An unidentified actor is trying to exploit a zero-day flaw in Internet Explorer to drop a VBA-based remote access Trojan and download and install arbitrary payloads. The attacks are part of a politically-themed campaign, cybersecurity firm Malwarebytes said.
VBA (Visual Basic for Applications) is the programming language used in Excel and other Microsoft Office programs.
The VBA Trojan is distributed through a decoy Word document titled “Манифест” (“Manifesto”) that loads the exploit code from an embedded template, which then launches a shell command to execute the Trojan. The threat actor was first spotted distributing the suspicious Word file by Malwarebytes on July 21, 2021.
The manifesto is intended for inhabitants of Ukraine’s Crimea Peninsula and is calling on the residents of the region to resist Russian President Vladimir Putin.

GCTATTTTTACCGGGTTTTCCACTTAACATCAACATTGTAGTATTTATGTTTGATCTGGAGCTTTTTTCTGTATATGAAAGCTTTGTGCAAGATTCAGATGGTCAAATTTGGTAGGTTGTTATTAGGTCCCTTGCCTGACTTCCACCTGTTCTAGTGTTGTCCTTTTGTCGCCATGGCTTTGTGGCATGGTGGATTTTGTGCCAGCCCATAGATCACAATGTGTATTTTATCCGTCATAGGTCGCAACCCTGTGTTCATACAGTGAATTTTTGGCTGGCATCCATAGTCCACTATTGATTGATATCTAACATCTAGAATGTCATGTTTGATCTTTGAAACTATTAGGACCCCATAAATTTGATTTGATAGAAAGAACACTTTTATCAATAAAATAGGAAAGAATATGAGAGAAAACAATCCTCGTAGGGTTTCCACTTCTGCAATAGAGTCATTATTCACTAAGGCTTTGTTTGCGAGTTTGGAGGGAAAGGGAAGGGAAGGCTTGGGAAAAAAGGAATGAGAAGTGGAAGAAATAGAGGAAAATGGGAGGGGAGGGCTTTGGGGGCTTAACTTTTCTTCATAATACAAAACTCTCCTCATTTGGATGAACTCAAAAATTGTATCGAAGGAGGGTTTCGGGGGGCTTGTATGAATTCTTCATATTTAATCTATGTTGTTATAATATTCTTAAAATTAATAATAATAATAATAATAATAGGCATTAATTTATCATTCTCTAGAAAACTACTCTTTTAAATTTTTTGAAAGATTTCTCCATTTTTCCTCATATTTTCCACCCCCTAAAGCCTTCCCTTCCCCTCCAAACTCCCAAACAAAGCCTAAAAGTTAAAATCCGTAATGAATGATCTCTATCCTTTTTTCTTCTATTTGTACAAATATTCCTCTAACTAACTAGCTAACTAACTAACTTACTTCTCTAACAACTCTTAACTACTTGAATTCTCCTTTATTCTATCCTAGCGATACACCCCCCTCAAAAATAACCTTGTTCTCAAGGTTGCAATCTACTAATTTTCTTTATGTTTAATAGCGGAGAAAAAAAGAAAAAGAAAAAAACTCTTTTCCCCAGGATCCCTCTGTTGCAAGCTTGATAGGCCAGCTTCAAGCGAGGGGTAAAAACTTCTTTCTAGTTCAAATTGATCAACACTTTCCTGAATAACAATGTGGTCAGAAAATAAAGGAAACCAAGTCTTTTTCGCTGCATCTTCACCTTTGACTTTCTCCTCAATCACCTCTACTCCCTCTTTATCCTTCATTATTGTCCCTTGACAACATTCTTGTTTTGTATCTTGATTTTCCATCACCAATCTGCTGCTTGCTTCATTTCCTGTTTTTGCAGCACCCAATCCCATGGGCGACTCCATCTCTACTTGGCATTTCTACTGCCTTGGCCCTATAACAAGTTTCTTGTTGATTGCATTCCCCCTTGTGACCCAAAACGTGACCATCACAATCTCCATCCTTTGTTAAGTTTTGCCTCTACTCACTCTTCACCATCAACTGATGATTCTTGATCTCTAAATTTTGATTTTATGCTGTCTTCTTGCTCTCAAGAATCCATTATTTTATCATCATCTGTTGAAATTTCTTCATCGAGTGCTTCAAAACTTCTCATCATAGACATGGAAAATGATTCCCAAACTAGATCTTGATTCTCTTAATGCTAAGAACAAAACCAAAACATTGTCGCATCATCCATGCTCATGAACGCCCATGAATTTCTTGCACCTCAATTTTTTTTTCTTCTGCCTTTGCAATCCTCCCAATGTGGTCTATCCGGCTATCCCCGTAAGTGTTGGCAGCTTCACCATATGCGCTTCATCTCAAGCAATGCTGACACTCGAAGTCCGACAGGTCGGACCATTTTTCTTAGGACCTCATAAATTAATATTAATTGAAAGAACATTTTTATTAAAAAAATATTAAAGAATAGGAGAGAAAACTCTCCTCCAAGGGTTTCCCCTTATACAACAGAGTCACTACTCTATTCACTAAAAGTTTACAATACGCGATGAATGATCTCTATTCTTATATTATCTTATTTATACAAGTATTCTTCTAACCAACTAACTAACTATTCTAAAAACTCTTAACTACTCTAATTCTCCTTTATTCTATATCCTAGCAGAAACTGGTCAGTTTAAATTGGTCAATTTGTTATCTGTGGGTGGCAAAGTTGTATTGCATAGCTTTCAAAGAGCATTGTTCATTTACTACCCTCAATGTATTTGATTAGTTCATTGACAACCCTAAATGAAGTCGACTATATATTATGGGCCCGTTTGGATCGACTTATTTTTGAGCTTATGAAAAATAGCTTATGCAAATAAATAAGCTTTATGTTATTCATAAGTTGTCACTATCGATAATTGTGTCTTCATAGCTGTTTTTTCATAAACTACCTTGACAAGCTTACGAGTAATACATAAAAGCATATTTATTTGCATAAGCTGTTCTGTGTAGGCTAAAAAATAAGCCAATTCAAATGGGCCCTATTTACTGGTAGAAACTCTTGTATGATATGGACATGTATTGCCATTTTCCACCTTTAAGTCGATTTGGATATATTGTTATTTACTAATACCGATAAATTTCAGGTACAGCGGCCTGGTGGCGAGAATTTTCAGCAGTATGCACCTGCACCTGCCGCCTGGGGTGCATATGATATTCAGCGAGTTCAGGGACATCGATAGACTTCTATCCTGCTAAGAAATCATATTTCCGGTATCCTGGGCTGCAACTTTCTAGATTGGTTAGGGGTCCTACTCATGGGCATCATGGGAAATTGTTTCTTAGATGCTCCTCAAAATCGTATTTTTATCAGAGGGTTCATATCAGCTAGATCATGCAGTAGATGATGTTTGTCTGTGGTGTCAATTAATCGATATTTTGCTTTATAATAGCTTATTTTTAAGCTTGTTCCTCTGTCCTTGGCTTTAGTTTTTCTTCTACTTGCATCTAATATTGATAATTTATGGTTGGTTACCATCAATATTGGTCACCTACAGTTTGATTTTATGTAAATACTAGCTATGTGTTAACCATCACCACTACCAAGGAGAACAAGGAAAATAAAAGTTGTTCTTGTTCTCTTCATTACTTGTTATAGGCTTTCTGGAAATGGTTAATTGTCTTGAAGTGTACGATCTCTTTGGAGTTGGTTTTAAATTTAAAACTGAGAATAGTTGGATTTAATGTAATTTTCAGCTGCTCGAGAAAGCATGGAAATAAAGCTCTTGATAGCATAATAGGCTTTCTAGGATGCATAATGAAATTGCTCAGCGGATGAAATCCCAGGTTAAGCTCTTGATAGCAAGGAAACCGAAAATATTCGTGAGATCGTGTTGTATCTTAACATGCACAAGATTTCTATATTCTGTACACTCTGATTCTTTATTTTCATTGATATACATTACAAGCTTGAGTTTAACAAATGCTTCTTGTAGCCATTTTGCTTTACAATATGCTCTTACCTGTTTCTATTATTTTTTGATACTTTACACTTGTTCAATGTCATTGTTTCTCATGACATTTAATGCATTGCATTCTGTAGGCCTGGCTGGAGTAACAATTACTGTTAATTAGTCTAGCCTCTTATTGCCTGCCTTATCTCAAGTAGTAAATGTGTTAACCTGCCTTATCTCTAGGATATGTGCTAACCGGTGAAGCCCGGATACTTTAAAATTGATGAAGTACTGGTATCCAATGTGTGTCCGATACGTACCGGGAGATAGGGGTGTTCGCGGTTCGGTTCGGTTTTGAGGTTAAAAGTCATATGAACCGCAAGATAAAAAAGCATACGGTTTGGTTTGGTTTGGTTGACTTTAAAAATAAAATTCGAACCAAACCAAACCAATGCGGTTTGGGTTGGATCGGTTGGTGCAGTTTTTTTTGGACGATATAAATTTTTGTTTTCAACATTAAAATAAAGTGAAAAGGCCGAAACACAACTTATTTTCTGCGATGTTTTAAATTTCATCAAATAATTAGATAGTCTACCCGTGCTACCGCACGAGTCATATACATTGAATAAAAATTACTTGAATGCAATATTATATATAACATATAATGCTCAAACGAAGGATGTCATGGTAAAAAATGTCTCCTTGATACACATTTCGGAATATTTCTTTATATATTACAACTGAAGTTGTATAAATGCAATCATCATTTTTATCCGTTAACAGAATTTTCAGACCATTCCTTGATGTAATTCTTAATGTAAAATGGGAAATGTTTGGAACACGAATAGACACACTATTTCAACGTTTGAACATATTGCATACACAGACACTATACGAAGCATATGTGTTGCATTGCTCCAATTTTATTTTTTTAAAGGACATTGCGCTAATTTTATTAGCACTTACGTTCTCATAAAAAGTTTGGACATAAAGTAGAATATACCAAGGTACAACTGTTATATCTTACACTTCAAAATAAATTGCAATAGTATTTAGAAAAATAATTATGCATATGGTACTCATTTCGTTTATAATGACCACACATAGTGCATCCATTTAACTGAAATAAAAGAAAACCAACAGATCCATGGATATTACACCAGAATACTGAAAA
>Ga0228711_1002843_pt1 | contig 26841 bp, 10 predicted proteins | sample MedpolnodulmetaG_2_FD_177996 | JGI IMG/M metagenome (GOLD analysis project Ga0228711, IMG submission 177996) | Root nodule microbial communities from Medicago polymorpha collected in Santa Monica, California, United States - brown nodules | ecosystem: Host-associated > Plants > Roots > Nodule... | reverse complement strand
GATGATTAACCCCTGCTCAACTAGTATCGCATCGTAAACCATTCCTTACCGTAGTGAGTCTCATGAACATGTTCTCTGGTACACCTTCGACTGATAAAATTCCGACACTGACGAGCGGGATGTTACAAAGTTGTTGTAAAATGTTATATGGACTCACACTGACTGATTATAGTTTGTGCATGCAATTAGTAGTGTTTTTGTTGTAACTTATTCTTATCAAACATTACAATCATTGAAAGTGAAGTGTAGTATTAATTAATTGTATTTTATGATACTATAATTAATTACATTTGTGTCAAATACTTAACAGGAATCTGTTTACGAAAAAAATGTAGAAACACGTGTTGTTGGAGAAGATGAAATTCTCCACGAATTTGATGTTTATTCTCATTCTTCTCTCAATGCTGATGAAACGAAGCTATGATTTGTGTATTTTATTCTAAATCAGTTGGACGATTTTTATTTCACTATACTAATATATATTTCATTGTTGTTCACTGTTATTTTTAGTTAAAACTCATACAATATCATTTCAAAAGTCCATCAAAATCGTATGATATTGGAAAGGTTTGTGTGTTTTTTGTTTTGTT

In the past, the same flaw CVE-2021-26411 was exploited by the North Korean Lazarus Group to target security researchers. Microsoft patched the issue with its Patch Tuesday updates for March.
During the current campaign, the attackers also used a social engineering technique to deploy the RAT. It involved a remote template that was loaded with a macro-weaponized component.
“While both techniques rely on template injection to drop a full-featured remote access trojan, the IE exploit (CVE-2021-26411) previously used by the Lazarus APT is an unusual discovery,” Malwarebytes researcher Hossein Jazi said in a report. “The attackers may have wanted to combine social engineering and exploit to maximize their chances of infecting targets.”
The VBA RAT is used by attackers to collect system metadata, identify antivirus products, read, delete, and download arbitrary files, exfiltrate the results, and execute other commands from their server.
Malwarebytes also discovered the adversary used Ekipa, a PHP-based panel, to track victims and review information about their own activities.
“As the conflict between Russia and Ukraine over Crimea continues, cyber attacks have been increasing as well,” Jazi said. “The decoy document contains a manifesto that shows a possible motive (Crimea) and target (Russian and pro-Russian individuals) behind this attack. However, it could also have been used as a false flag.”